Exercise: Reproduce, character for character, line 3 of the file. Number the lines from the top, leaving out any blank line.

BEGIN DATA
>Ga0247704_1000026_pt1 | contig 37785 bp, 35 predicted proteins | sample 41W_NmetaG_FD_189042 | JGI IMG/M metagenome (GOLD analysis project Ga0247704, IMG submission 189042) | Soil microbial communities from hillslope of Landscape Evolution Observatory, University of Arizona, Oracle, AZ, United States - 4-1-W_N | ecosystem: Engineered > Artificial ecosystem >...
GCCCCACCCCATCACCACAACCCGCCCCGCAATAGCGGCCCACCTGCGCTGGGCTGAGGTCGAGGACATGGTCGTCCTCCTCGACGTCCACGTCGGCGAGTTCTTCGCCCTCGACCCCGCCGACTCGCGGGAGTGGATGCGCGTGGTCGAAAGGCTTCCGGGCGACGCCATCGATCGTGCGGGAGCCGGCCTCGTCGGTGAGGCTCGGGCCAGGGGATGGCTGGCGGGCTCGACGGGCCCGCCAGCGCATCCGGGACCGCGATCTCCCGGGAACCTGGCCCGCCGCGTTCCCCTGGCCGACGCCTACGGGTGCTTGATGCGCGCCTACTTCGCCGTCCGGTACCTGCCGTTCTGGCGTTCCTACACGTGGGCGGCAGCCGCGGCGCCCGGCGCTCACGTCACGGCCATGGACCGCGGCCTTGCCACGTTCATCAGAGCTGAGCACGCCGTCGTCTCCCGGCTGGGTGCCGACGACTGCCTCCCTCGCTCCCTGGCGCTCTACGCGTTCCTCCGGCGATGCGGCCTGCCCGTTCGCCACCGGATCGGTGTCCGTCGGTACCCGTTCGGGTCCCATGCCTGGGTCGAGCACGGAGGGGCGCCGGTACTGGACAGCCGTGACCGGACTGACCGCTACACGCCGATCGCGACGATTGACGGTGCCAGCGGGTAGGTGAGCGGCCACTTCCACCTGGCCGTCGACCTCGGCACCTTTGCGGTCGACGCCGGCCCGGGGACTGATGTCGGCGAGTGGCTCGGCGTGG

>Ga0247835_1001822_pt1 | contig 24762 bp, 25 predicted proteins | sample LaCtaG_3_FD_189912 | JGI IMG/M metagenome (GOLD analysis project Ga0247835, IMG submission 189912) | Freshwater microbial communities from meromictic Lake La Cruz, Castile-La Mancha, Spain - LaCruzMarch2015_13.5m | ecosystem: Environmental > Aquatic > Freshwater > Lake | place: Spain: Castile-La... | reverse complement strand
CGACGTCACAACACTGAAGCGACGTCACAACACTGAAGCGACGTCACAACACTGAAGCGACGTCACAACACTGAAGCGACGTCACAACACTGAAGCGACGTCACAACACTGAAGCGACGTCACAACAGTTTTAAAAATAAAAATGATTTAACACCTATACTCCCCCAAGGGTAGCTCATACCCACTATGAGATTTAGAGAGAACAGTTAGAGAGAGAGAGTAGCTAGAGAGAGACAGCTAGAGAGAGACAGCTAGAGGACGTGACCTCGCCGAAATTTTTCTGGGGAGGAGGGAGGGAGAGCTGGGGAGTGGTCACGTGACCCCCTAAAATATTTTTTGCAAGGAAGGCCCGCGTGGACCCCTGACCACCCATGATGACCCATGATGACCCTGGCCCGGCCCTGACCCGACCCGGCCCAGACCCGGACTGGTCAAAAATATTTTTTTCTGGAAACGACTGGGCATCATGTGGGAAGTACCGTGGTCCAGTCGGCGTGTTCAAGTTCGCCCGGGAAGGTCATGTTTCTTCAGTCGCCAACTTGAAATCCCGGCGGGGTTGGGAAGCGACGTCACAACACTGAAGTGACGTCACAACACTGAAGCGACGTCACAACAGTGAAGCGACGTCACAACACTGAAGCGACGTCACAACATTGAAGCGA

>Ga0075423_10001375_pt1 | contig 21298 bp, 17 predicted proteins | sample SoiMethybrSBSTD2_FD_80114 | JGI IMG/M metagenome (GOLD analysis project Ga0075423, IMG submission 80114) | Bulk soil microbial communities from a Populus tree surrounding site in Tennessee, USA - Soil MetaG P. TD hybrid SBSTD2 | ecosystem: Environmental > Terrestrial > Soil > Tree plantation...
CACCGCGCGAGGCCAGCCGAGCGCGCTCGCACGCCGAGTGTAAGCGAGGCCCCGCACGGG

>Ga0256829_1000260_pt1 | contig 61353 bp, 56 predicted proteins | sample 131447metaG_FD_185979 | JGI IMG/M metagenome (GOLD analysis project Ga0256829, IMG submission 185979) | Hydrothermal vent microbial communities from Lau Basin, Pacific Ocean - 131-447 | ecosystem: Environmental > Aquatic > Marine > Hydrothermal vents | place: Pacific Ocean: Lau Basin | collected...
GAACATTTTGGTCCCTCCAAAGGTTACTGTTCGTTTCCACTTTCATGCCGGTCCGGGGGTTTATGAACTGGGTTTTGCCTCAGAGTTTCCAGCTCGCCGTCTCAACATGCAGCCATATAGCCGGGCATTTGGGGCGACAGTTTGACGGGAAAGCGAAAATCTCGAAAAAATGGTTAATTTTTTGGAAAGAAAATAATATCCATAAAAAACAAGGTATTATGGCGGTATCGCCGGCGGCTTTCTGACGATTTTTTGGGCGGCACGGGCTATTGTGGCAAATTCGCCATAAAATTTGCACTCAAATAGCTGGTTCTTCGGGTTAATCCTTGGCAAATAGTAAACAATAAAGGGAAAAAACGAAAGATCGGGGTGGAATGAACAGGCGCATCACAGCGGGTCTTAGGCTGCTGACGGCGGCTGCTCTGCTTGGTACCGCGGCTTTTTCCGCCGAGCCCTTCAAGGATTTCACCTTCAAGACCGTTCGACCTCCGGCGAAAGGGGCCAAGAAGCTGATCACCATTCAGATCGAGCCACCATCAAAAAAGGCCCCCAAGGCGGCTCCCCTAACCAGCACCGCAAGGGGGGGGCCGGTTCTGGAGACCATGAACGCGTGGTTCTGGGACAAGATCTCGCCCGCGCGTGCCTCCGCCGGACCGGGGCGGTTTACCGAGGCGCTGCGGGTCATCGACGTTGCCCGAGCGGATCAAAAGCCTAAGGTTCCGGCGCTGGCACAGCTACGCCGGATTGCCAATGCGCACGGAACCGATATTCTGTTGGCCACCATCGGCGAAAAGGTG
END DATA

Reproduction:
>Ga0247835_1001822_pt1 | contig 24762 bp, 25 predicted proteins | sample LaCtaG_3_FD_189912 | JGI IMG/M metagenome (GOLD analysis project Ga0247835, IMG submission 189912) | Freshwater microbial communities from meromictic Lake La Cruz, Castile-La Mancha, Spain - LaCruzMarch2015_13.5m | ecosystem: Environmental > Aquatic > Freshwater > Lake | place: Spain: Castile-La... | reverse complement strand